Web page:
• In Stellaris, you can pick Traits to customize your race to make them smarter, stronger, weaker, shorter-lived, etc using the Point Build System. The Sedentary trait is almost always considered a Dump Stat, as it affects population resettlement and migration, the former you will use only sparingly (on account of Influence cost) and the latter happens automatically in the background randomly all the time anyway. Taking this disadvantageous trait is always good for a free Trait pointnote .
    • In general, which Trait becomes Dump Stat will depend on your Ethos. Choosing Fleeting means you will get to build more of the unique once-per-ruler structures and units exclusive to dictatorships. And if you are playing as genocidal Xenophobes, who cares what your neighbors think of your Repugnant appearance and customs?
    • For Hive Minds, which get an automatic +25% to pop growth speed, the -20% pop growth speed of Slow Breeders is an easy choice, as you'll still have 5% faster growth than normal empires. Especially considering Hive Minds are locked out of 2/3 ascension paths, only able to take the Biological Engineering, ensuring they can remove the trait later anyway.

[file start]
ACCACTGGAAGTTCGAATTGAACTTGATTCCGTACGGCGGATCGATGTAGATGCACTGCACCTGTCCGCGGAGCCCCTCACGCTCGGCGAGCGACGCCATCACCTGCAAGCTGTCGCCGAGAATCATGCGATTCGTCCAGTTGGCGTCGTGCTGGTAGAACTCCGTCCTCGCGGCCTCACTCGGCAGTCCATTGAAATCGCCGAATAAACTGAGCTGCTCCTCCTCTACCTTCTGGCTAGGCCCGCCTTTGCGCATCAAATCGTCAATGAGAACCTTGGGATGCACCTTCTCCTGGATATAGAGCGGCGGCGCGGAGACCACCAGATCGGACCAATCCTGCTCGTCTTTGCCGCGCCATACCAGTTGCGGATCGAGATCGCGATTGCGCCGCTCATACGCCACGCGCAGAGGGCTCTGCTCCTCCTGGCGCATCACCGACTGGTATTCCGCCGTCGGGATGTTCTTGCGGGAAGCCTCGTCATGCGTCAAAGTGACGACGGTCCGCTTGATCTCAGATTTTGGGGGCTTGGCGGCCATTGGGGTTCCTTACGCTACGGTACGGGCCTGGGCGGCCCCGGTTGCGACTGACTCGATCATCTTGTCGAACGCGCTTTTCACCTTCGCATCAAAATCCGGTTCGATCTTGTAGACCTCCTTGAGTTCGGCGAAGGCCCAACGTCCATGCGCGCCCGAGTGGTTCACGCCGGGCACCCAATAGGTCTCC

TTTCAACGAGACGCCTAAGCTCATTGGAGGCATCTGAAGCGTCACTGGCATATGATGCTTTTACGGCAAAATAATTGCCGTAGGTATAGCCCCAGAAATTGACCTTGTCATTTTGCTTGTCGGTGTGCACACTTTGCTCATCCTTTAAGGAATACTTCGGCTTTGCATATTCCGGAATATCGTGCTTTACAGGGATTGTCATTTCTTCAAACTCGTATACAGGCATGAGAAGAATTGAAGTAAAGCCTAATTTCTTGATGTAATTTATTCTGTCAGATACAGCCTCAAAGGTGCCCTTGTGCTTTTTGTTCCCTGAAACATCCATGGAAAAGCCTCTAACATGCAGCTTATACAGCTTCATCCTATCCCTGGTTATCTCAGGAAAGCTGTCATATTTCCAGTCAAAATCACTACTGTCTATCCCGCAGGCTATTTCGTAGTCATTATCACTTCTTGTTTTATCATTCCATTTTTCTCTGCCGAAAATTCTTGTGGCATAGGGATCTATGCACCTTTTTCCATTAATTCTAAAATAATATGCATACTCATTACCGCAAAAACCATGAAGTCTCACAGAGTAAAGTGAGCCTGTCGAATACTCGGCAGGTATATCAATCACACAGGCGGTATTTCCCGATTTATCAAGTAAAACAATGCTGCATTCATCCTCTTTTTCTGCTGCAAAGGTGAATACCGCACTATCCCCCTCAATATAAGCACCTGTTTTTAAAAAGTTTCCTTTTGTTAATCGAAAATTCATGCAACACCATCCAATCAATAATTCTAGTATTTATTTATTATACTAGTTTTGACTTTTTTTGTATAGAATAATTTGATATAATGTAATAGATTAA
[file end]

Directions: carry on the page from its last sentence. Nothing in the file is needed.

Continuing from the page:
• In Guild Wars 2, Vitality isn't a very popular attribute, unless Toughness comes with it : in a game where every class has healing abilities (for themselves at least), reducing incoming direct damage is better than having more HP to heal - healing abilities scale with a different attribute called, well, Healing Power. The Necromancer is the only class that gets a substantial benefit from Vitality with the Death Shroud that scales with maximum health and is generated in percentage amounts rather than flat amounts. In the Fractals of the Mists, Vitality even becomes detrimental to any character due to the Agony that deals percent health damage and reduces all healings received by 70%, making high health characters take more damage from it and have less chances of survival than one with less health for the same amount of healing received.